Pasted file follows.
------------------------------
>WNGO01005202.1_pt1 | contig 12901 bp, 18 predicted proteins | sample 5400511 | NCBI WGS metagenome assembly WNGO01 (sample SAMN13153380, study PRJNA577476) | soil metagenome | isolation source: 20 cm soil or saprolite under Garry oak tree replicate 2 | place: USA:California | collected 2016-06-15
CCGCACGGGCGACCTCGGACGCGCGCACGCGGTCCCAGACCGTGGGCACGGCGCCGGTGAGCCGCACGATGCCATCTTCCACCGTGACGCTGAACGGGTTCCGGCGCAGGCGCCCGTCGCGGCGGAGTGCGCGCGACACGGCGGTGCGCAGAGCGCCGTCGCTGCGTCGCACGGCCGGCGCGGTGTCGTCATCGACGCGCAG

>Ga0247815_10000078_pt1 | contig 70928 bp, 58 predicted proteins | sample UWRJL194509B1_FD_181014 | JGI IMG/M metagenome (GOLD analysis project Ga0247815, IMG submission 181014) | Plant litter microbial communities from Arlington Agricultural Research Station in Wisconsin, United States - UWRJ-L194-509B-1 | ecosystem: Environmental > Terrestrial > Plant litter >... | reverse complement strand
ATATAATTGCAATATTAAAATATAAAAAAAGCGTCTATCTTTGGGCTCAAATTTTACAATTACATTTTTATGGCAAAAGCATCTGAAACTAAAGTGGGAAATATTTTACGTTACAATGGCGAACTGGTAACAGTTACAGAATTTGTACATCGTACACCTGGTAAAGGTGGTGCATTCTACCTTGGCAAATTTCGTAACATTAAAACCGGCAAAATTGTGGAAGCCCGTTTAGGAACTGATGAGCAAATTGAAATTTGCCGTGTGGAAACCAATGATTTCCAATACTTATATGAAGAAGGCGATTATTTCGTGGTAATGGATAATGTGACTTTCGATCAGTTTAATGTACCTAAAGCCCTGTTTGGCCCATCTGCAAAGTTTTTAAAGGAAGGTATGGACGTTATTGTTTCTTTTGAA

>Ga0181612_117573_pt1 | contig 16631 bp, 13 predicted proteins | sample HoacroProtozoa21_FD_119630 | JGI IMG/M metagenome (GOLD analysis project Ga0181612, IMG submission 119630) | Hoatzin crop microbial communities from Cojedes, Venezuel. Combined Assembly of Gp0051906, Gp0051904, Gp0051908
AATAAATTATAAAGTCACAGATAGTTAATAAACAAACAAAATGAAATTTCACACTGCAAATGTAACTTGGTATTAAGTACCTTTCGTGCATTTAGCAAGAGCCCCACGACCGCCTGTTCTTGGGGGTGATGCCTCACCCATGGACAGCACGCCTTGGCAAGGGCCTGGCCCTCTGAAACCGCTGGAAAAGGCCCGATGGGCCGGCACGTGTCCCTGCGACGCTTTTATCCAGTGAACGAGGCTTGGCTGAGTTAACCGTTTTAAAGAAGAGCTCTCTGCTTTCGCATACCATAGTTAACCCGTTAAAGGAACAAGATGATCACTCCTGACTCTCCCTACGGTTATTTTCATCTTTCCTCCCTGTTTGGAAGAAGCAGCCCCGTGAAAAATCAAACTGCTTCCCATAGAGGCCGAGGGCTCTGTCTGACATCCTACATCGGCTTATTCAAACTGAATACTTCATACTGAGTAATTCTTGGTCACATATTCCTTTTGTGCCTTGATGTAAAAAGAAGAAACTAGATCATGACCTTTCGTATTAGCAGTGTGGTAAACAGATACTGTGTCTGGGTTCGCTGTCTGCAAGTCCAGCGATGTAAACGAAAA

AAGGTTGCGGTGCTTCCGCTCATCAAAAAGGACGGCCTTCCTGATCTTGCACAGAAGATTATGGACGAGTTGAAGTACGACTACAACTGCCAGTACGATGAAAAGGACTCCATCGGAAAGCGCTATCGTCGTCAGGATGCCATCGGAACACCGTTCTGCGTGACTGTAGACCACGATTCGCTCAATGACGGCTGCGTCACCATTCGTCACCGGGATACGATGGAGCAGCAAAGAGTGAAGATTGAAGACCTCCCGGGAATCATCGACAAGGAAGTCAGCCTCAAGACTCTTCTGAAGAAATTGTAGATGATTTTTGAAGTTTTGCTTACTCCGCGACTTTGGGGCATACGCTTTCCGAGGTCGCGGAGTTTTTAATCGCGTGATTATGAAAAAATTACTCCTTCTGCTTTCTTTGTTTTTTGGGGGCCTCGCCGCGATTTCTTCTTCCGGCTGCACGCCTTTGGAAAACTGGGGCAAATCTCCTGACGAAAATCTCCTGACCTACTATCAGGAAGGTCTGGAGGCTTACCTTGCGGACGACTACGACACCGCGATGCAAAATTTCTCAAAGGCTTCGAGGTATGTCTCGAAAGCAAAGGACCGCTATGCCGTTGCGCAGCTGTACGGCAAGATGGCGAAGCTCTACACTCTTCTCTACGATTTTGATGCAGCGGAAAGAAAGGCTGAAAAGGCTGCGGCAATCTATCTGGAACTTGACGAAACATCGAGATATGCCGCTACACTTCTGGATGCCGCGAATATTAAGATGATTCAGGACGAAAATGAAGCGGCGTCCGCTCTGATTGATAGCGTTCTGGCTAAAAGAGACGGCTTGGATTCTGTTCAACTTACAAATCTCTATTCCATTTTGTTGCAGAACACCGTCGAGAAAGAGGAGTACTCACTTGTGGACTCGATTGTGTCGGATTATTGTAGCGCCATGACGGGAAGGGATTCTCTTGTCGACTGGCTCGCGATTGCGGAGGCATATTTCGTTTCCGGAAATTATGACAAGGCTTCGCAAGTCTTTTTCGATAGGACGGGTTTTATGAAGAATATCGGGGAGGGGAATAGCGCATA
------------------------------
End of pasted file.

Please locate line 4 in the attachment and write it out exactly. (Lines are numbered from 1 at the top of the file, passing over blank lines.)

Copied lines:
ATATAATTGCAATATTAAAATATAAAAAAAGCGTCTATCTTTGGGCTCAAATTTTACAATTACATTTTTATGGCAAAAGCATCTGAAACTAAAGTGGGAAATATTTTACGTTACAATGGCGAACTGGTAACAGTTACAGAATTTGTACATCGTACACCTGGTAAAGGTGGTGCATTCTACCTTGGCAAATTTCGTAACATTAAAACCGGCAAAATTGTGGAAGCCCGTTTAGGAACTGATGAGCAAATTGAAATTTGCCGTGTGGAAACCAATGATTTCCAATACTTATATGAAGAAGGCGATTATTTCGTGGTAATGGATAATGTGACTTTCGATCAGTTTAATGTACCTAAAGCCCTGTTTGGCCCATCTGCAAAGTTTTTAAAGGAAGGTATGGACGTTATTGTTTCTTTTGAA